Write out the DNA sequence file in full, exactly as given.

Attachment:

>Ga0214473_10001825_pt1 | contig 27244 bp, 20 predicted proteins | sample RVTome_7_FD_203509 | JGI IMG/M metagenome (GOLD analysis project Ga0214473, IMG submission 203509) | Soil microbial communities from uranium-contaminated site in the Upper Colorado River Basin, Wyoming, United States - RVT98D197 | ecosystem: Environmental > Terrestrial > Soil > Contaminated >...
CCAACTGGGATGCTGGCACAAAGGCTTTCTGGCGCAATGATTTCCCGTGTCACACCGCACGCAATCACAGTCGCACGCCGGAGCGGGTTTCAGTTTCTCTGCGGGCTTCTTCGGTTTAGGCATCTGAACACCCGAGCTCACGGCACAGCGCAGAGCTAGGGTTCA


>Ga0214473_10001825_pt1 | contig 27244 bp, 20 predicted proteins | sample RVTome_7_FD_203509 | JGI IMG/M metagenome (GOLD analysis project Ga0214473, IMG submission 203509) | Soil microbial communities from uranium-contaminated site in the Upper Colorado River Basin, Wyoming, United States - RVT98D197 | ecosystem: Environmental > Terrestrial > Soil > Contaminated >...
CCAACTGGGATGCTGGCACAAAGGCTTTCTGGCGCAATGATTTCCCGTGTCACACCGCACGCAATCACAGTCGCACGCCGGAGCGGGTTTCAGTTTCTCTGCGGGCTTCTTCGGTTTAGGCATCTGAACACCCGAGCTCACGGCACAGCGCAGAGCTAGGGTTCA